The United Methodist General Conference in Cleveland last week was the scene of many dramatic protests and arrests, but no dramatic change.Ultimately, current church policy on homosexuality was reaffirmed by two thirds of the delegates, while more conservative and liberal appeals were consistently voted down. Delegates began by rejecting a proposal requiring clergy to sign a statement that homosexuality is not God's perfect will for individuals, by a vote of 705 to 210. But on May 11, the delegates voted 628 to 337 to retain the current language in the Book of Discipline stating "the practice of homosexuality is incompatible with Christian teaching." The current language and standards of the Book of Discipline which forbid ministers to perform same sex unions were also upheld 646 to 294. The Judicial Council, the denomination's supreme court, also maintained current structure by reaffirming the Book of Discipline as the law of the United Methodist Church. The Judicial Council warned that individual conferences may not "legally negate, ignore or violate," the Book of Discipline's mandate to refrain from performing same sex unions without incurring the consequences outlined in the Book of Discipline.The council's ruling, in part, came as a response to the decision made by leaders of the California-Nevada Annual Conference not to prosecute the 68 clergy who participated in a same sex ceremony for two Methodist lesbians (ct, March 1, 1999, p.17).The votes took place in a heated environment fanned by the civil disobedience protests of homosexual rights advocates.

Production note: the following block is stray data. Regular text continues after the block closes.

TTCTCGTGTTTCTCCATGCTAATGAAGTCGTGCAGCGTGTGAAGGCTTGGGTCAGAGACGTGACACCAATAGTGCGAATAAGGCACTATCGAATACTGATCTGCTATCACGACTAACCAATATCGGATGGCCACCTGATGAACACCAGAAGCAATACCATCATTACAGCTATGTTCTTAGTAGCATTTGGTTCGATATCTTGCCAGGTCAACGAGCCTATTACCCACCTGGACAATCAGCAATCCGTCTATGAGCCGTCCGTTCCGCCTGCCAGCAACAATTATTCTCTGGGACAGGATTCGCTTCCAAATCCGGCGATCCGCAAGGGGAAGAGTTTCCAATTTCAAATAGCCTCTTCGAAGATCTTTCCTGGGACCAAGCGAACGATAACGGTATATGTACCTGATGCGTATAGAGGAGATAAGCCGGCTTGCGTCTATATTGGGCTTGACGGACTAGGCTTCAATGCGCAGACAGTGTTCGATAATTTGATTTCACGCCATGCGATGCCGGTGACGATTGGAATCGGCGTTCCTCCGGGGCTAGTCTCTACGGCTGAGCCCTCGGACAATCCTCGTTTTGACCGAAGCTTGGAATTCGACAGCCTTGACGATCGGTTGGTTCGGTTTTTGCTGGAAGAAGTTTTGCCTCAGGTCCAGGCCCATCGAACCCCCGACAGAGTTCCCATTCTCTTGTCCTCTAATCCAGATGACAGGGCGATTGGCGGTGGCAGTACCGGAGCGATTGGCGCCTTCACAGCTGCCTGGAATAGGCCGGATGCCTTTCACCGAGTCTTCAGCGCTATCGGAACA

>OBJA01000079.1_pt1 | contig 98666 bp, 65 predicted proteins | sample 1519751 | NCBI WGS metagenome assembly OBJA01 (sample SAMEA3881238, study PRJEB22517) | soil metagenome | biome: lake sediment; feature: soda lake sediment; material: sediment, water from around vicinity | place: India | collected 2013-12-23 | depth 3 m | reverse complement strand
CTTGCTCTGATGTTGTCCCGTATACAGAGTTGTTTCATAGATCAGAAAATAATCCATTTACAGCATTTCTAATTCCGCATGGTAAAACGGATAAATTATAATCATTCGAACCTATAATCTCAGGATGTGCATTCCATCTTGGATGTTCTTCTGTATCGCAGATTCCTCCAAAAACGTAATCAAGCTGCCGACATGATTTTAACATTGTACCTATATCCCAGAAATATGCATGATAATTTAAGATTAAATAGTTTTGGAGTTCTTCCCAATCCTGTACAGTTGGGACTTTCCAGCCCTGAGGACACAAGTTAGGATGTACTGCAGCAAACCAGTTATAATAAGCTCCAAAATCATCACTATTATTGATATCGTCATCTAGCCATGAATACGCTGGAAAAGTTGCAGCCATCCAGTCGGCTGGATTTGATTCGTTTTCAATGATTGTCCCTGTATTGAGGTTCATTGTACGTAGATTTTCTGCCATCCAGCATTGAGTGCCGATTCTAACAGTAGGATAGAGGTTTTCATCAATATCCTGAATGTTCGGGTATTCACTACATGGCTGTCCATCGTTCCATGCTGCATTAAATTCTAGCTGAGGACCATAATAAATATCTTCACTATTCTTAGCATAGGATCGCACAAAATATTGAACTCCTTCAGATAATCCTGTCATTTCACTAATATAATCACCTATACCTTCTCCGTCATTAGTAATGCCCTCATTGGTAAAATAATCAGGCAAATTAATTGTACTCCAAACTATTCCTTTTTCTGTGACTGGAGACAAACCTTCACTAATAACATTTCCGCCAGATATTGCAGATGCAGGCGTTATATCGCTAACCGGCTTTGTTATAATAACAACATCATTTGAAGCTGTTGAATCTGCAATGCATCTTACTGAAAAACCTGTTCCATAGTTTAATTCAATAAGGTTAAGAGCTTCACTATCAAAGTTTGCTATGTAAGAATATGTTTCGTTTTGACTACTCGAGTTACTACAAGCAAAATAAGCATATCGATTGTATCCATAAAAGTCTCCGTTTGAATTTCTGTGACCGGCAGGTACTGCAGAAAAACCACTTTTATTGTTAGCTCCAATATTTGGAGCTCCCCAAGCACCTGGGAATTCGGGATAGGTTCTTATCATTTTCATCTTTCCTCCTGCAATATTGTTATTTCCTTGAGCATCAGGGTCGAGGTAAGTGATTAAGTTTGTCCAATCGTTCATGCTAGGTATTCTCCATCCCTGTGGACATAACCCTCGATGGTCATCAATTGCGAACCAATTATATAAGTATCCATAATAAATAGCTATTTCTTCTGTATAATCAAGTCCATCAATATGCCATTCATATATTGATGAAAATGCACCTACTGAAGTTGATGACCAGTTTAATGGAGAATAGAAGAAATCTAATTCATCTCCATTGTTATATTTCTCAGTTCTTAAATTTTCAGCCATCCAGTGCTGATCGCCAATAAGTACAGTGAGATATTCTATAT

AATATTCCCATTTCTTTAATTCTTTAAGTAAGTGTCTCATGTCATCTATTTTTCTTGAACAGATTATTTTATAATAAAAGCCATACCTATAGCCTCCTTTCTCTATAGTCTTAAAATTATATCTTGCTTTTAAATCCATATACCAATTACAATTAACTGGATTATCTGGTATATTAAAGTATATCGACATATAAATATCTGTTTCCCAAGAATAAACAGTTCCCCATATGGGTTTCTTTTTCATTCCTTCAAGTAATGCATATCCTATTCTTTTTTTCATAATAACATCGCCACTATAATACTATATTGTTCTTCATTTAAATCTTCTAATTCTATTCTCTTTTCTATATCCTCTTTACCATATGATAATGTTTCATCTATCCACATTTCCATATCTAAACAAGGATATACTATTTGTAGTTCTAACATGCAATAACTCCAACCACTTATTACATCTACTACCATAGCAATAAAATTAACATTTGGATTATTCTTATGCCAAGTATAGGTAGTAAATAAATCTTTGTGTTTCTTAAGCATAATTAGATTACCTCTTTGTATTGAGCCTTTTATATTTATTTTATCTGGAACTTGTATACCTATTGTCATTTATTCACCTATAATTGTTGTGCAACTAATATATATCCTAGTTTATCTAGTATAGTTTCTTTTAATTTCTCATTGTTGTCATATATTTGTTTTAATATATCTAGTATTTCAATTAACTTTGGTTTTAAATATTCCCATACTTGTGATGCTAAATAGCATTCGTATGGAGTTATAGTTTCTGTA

Plagues in the Church?
Mel White's Soulforce coalition organized a protest of about 350 Methodist supporters to draw attention to "the homophobia, racism, and colonialism ...1
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